Caution: How can you possibly keep up this schedule without it controlling your life? It’s difficult, but scheduling apps help. And many social media channels have internal scheduling abilities, with many suggesting the best time for posting (since they know when your followers are scrolling). Utilize their suggestions—they’re usually free. You can also use paid post schedulers that allow future posting on various social media channels. Their ease of use, algorithm suggestions, and ability to post to multiple social media channels from one place may be worth the cost. Also, while scheduling, be mindful of out-of-your-control events that may occur that’ll deem your scheduled posts inappropriate. Pause the posts till later and possibly post about the world or community event instead.
4. Ensure social media engagement
The power of social media as a church is proven through engagement with posts. That can be seen by the number of likes, comments, and shares. You should adjust your content or timing if you’re posting and seeing none of these. You want engagement.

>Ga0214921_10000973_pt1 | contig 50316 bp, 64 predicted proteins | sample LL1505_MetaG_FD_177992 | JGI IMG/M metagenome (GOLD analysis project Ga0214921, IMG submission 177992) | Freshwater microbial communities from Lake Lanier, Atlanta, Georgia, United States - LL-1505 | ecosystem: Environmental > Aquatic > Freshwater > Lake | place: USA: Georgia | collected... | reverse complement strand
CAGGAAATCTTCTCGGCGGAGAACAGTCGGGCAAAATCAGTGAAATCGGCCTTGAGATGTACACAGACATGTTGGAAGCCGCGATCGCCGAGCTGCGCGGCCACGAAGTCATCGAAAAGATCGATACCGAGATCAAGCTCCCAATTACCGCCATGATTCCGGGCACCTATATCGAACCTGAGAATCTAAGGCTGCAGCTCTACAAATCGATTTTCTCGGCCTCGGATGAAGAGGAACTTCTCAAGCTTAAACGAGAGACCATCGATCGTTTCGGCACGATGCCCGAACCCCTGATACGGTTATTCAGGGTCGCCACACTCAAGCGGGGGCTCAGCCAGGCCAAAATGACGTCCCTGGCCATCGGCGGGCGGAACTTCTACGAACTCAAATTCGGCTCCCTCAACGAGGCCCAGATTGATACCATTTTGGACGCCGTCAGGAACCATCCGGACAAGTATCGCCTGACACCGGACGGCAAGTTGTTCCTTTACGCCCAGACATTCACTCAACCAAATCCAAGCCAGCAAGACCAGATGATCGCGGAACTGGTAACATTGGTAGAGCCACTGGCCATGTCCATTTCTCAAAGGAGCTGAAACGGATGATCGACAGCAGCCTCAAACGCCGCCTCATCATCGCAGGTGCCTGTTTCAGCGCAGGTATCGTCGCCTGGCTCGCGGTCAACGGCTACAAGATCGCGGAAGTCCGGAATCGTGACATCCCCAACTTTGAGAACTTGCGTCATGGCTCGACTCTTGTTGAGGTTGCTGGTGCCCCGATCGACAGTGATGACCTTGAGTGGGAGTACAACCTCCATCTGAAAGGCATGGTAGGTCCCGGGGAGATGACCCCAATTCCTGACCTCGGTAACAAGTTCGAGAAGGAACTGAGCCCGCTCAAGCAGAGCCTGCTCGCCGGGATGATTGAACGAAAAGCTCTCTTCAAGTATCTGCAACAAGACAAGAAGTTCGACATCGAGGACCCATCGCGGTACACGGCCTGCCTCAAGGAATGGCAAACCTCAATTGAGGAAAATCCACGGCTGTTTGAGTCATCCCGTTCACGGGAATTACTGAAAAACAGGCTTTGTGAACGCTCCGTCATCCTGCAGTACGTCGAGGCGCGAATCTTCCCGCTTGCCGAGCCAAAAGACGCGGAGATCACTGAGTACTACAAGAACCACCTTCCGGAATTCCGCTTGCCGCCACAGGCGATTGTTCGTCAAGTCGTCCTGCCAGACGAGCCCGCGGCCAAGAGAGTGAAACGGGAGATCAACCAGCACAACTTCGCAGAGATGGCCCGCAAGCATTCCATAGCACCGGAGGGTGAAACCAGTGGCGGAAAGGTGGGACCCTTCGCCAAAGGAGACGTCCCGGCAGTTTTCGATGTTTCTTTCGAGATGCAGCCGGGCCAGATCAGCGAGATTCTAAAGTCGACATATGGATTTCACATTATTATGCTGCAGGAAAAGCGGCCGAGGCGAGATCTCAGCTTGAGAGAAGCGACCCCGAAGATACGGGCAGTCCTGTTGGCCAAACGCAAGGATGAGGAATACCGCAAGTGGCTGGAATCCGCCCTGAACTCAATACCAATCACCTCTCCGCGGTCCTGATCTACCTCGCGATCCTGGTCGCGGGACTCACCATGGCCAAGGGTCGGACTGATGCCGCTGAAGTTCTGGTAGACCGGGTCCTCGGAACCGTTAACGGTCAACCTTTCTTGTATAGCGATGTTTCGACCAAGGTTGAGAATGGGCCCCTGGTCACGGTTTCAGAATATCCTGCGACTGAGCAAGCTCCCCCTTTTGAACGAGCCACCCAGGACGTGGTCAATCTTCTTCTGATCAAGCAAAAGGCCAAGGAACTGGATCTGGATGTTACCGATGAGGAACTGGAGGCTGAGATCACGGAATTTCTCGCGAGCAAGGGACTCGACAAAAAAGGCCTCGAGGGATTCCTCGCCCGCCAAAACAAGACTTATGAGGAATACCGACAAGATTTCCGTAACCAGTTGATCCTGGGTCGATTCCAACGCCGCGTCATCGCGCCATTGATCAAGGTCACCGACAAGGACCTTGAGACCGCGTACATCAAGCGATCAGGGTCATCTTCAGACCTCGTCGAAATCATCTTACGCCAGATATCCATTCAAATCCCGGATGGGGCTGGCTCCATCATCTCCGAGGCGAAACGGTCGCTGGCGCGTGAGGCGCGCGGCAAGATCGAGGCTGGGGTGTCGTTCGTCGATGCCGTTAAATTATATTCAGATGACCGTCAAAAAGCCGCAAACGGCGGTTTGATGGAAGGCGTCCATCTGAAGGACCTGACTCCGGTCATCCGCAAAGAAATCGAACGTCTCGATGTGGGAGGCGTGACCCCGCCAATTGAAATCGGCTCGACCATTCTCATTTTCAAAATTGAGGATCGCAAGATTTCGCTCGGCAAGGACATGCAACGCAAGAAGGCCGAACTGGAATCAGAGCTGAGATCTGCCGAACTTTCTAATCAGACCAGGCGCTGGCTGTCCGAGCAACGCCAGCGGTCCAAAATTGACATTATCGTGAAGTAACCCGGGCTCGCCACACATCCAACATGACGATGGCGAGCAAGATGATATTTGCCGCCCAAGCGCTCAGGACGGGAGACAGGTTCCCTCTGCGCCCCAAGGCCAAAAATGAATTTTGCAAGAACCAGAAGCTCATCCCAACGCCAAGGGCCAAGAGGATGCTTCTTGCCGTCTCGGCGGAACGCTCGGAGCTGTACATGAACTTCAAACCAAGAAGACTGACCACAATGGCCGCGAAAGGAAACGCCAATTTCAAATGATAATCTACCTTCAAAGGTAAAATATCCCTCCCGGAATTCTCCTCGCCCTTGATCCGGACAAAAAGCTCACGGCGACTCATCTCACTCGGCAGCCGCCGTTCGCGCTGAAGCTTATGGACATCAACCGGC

Here’s how: Take the time to monitor your social media feeds (or turn notifications on). Reply to comments, like the posts your audience shares, comment on their feeds, and engage with them. If you’re not engaging, they probably won’t either.
Best practices? Follow and engage with your member’s social media and others who should be following your content. Set the example of what it means to interact, comment, and start a conversation. Consider posting questions that encourage your followers to interact with your thread (what your content is mainly about). You can also conduct surveys that may be used for upcoming sermons. Talk with your pastor to coordinate your social media with ministry areas in the church.
Caution: Don’t get discouraged by lack of engagement. Great social media engagement takes consistency over time. Keep loving your audience and give them what they need along with what they want.
Mastering social media as a church is worth the effort. You can’t follow one formula though since every local church has different threads, a diversity of people, and different needs, concerns, and goals. So, try something and watch the analytics, adjust as needed, and don’t give up. Use your engagement to push the gospel message into all the world.